Biddeford History & Heritage Project - Artists and Inventors of Biddeford
… rallying patriotic fervor with World War I artwork, or inventing new technology to keep a local industry booming, Biddeford has produced real…
View collections, facts, and contact information for this Contributing Partner.
My Maine StoriesView All Showing 2 of 7
My artwork help process memories of Vietnam
by Brian Barry
My Eagle drawing won first place in the Togus Arts and Crafts show, third in the Nationals.
We Gonna Be Alright and Say It Loud
by Ryan Adams
Creating artwork during a period of social and cultural awakening
Margaret Moxa's Blanket Coat
by Jennifer Neptune
A contemporary artwork in memory of Penobscots murdered for scalp bounties.
Lesson PlansView All Showing 1 of 1
Longfellow Studies: The American Wilderness? How 19th Century American Artists Viewed the Separation Of Civilization and Nature
Grade Level: 9-12
Content Area: Social Studies, Visual & Performing Arts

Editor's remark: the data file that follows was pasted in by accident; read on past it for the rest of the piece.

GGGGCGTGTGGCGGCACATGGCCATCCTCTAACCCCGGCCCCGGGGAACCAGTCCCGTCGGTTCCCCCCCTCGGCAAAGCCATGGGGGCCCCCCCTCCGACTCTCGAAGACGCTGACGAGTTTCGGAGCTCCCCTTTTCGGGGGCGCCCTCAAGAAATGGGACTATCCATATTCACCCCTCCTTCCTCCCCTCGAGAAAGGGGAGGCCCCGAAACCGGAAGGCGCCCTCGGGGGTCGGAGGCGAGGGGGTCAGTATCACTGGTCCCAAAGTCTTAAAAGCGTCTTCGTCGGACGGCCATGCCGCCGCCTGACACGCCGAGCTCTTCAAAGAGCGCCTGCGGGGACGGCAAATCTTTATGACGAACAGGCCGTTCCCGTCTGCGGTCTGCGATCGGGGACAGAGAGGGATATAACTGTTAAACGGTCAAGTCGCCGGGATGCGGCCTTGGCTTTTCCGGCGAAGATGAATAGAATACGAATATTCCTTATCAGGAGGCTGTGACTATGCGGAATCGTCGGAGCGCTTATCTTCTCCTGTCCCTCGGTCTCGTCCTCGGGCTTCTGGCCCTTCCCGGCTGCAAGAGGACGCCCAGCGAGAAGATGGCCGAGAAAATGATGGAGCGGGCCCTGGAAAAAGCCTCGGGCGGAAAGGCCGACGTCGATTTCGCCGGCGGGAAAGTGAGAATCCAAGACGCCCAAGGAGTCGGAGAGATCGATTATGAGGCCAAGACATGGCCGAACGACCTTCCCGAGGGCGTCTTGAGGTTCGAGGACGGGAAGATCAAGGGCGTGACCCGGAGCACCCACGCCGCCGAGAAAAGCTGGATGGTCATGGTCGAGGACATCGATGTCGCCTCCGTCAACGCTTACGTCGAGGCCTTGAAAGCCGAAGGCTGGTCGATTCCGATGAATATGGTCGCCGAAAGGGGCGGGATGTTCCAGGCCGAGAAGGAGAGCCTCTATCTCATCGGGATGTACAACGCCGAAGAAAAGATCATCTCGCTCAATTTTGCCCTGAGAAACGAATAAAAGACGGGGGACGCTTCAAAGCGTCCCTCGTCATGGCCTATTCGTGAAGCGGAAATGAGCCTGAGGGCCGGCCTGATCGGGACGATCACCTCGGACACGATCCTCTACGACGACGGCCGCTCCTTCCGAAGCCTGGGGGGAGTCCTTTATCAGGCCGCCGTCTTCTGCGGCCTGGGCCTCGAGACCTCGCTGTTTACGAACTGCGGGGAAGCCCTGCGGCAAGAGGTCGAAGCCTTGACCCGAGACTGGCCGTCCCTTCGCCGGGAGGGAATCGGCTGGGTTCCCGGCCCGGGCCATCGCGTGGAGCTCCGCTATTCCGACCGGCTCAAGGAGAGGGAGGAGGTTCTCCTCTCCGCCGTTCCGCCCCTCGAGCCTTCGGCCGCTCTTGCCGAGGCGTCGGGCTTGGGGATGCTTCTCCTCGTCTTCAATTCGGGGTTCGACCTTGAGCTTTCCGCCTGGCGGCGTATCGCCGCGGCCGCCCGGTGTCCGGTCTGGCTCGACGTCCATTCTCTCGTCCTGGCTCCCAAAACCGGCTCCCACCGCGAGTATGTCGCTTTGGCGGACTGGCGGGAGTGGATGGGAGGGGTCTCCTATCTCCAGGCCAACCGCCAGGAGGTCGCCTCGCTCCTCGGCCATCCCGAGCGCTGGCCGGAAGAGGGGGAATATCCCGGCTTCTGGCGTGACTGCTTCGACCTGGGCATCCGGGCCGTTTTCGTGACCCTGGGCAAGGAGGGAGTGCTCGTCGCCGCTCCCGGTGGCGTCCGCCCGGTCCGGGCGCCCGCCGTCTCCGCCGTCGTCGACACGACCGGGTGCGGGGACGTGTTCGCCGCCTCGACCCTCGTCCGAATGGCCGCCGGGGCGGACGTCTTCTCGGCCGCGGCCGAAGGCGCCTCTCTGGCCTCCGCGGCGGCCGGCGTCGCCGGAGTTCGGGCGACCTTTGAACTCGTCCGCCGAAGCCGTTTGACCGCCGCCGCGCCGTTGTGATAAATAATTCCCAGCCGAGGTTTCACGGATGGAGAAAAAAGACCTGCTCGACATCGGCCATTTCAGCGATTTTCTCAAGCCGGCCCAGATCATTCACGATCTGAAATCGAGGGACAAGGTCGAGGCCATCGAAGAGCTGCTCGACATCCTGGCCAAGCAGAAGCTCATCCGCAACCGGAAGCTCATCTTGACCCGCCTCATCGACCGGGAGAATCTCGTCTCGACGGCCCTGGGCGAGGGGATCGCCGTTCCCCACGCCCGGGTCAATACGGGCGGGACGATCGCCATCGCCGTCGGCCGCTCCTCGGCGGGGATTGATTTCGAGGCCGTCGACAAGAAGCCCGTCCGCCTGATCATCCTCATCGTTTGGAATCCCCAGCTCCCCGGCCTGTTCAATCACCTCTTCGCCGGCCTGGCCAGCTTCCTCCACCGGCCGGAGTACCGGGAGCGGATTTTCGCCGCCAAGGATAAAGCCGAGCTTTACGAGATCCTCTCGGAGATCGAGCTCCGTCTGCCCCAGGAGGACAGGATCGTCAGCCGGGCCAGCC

When European settlers began coming to the wilderness of North America, they did not have a vision that included changing their lifestyle. The plan was to set up self-contained communities where their version of European life could be lived. In the introduction to The Crucible, Arthur Miller even goes as far as saying that the Puritans believed the American forest to be the last stronghold of Satan on this Earth. When Roger Chillingworth shows up in The Scarlet Letter's second chapter, he is welcomed away from life with "the heathen folk" and into "a land where iniquity is searched out, and punished in the sight of rulers and people." In fact, as history's proven, they believed that the continent could be changed to accommodate their interests. Whether their plans were enacted in the name of God, the King, or commerce and economics, the changes always included and still do to this day - the taming of the geographic, human, and animal environments that were here beforehand. It seems that this has always been an issue that polarizes people. Some believe that the landscape should be left intact as much as possible while others believe that the world will inevitably move on in the name of progress for the benefit of mankind. In F. Scott Fitzgerald's The Great Gatsby a book which many feel is one of the best portrayals of our American reality - the narrator, Nick Carraway, looks upon this progress with cynicism when he ends his narrative by pondering the transformation of "the fresh green breast of a new world" that the initial settlers found on the shores of the continent into a modern society that unsettlingly reminds him of something out of a "night scene by El Greco." Philosophically, the notions of progress, civilization, and scientific advancement are not only entirely subjective, but also rest upon the belief that things are not acceptable as they are. Europeans came here hoping for a better life, and it doesn't seem like we've stopped looking. Again, to quote Fitzgerald, it's the elusive green light and the "orgiastic future" that we've always hoped to find. Our problem has always been our stoic belief system. We cannot seem to find peace in the world either as we've found it or as someone else may have envisioned it. As an example, in Miller's The Crucible, his Judge Danforth says that: "You're either for this court or against this court." He will not allow for alternative perspectives. George W. Bush, in 2002, said that: "You're either for us or against us. There is no middle ground in the war on terror." The frontier -- be it a wilderness of physical, religious, or political nature -- has always frightened Americans. As it's portrayed in the following bits of literature and artwork, the frontier is a doomed place waiting for white, cultured, Europeans to "fix" it. Anything outside of their society is not just different, but unacceptable. The lesson plan included will introduce a few examples of 19th century portrayal of the American forest as a wilderness that people feel needs to be hesitantly looked upon. Fortunately, though, the forest seems to turn no one away. Nature likes all of its creatures, whether or not the favor is returned. While I am not providing actual activities and daily plans, the following information can serve as a rather detailed explanation of things which can combine in any fashion you'd like as a group of lessons.